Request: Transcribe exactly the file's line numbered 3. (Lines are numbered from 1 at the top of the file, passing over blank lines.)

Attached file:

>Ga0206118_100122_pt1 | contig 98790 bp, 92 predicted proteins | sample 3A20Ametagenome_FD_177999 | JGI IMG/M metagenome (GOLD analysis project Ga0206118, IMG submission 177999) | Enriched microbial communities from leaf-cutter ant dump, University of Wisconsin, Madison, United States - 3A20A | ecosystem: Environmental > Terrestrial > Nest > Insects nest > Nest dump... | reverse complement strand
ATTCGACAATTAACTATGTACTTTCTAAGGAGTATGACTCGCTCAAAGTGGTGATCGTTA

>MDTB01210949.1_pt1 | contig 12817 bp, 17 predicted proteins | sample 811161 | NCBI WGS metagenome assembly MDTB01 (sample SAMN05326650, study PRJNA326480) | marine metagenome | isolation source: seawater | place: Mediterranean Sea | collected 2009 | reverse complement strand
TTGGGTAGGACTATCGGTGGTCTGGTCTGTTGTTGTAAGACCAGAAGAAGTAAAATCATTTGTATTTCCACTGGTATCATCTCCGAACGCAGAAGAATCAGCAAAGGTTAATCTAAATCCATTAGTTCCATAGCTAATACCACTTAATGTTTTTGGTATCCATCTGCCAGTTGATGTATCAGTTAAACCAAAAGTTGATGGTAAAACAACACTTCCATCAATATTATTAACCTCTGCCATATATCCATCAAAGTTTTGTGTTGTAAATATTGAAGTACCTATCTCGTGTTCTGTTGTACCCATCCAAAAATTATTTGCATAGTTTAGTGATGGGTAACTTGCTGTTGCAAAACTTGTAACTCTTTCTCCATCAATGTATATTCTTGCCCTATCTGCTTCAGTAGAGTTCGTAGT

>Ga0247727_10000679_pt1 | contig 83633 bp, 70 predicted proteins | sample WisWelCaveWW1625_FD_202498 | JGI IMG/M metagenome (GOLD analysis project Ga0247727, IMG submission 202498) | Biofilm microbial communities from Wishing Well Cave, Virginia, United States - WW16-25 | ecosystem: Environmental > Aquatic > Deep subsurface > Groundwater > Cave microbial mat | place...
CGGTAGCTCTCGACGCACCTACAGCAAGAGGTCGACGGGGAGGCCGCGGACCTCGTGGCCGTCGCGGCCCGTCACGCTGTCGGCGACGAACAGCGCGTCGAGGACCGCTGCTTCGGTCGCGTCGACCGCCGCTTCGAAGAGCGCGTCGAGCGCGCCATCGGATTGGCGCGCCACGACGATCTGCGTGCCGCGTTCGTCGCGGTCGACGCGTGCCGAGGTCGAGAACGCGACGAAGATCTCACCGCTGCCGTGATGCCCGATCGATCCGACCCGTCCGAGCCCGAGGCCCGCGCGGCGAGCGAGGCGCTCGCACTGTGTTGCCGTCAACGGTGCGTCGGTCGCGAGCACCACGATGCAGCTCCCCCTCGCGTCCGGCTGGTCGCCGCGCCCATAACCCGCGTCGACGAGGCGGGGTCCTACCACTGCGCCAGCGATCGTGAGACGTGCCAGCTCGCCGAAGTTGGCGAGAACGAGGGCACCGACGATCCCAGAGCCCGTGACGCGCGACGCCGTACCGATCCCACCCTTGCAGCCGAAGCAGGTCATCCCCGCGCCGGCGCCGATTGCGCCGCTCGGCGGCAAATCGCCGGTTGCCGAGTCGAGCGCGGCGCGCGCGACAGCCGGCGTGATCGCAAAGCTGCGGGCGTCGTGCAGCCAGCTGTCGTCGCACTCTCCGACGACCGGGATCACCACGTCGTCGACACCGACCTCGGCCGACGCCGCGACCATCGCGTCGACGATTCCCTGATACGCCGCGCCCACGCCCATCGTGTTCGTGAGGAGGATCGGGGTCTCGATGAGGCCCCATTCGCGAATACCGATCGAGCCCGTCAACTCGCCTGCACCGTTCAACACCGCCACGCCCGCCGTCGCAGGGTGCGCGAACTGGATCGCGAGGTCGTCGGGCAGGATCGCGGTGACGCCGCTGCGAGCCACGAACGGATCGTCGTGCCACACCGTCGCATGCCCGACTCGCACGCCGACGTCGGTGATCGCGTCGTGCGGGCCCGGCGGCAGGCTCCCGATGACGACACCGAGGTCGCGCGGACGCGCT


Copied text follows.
>MDTB01210949.1_pt1 | contig 12817 bp, 17 predicted proteins | sample 811161 | NCBI WGS metagenome assembly MDTB01 (sample SAMN05326650, study PRJNA326480) | marine metagenome | isolation source: seawater | place: Mediterranean Sea | collected 2009 | reverse complement strand